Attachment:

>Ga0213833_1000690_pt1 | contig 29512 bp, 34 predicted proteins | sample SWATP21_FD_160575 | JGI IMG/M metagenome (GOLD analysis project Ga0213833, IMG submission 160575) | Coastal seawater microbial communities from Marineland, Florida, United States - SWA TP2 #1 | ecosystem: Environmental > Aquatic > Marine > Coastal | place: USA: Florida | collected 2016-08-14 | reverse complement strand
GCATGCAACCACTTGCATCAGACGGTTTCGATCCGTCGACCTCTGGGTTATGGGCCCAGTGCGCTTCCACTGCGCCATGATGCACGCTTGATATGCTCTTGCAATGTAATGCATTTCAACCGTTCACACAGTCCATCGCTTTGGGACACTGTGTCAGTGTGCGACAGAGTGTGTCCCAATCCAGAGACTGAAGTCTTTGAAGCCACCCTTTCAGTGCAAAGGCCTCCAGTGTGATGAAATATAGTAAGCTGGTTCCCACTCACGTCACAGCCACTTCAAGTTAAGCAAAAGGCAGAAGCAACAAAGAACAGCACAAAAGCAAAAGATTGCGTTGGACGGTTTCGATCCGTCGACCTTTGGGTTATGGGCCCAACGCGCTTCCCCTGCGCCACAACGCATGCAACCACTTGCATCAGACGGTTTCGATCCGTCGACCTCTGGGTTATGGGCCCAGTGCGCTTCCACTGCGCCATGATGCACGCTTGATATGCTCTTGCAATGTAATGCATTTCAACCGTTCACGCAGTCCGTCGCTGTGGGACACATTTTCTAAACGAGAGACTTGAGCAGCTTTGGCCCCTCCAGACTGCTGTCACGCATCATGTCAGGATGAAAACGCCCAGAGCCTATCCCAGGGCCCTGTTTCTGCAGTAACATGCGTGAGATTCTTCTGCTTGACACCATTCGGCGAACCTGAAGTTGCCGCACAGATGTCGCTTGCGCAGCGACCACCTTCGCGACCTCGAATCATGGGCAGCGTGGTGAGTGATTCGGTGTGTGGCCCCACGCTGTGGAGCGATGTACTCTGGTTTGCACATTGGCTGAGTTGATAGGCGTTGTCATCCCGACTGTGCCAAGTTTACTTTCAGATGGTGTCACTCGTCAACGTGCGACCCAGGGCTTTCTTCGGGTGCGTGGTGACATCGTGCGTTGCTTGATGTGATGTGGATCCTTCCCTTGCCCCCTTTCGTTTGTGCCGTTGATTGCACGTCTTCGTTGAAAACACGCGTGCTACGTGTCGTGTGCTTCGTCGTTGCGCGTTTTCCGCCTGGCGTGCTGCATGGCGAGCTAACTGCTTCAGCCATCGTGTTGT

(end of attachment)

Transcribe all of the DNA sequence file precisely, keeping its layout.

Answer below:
>Ga0213833_1000690_pt1 | contig 29512 bp, 34 predicted proteins | sample SWATP21_FD_160575 | JGI IMG/M metagenome (GOLD analysis project Ga0213833, IMG submission 160575) | Coastal seawater microbial communities from Marineland, Florida, United States - SWA TP2 #1 | ecosystem: Environmental > Aquatic > Marine > Coastal | place: USA: Florida | collected 2016-08-14 | reverse complement strand
GCATGCAACCACTTGCATCAGACGGTTTCGATCCGTCGACCTCTGGGTTATGGGCCCAGTGCGCTTCCACTGCGCCATGATGCACGCTTGATATGCTCTTGCAATGTAATGCATTTCAACCGTTCACACAGTCCATCGCTTTGGGACACTGTGTCAGTGTGCGACAGAGTGTGTCCCAATCCAGAGACTGAAGTCTTTGAAGCCACCCTTTCAGTGCAAAGGCCTCCAGTGTGATGAAATATAGTAAGCTGGTTCCCACTCACGTCACAGCCACTTCAAGTTAAGCAAAAGGCAGAAGCAACAAAGAACAGCACAAAAGCAAAAGATTGCGTTGGACGGTTTCGATCCGTCGACCTTTGGGTTATGGGCCCAACGCGCTTCCCCTGCGCCACAACGCATGCAACCACTTGCATCAGACGGTTTCGATCCGTCGACCTCTGGGTTATGGGCCCAGTGCGCTTCCACTGCGCCATGATGCACGCTTGATATGCTCTTGCAATGTAATGCATTTCAACCGTTCACGCAGTCCGTCGCTGTGGGACACATTTTCTAAACGAGAGACTTGAGCAGCTTTGGCCCCTCCAGACTGCTGTCACGCATCATGTCAGGATGAAAACGCCCAGAGCCTATCCCAGGGCCCTGTTTCTGCAGTAACATGCGTGAGATTCTTCTGCTTGACACCATTCGGCGAACCTGAAGTTGCCGCACAGATGTCGCTTGCGCAGCGACCACCTTCGCGACCTCGAATCATGGGCAGCGTGGTGAGTGATTCGGTGTGTGGCCCCACGCTGTGGAGCGATGTACTCTGGTTTGCACATTGGCTGAGTTGATAGGCGTTGTCATCCCGACTGTGCCAAGTTTACTTTCAGATGGTGTCACTCGTCAACGTGCGACCCAGGGCTTTCTTCGGGTGCGTGGTGACATCGTGCGTTGCTTGATGTGATGTGGATCCTTCCCTTGCCCCCTTTCGTTTGTGCCGTTGATTGCACGTCTTCGTTGAAAACACGCGTGCTACGTGTCGTGTGCTTCGTCGTTGCGCGTTTTCCGCCTGGCGTGCTGCATGGCGAGCTAACTGCTTCAGCCATCGTGTTGT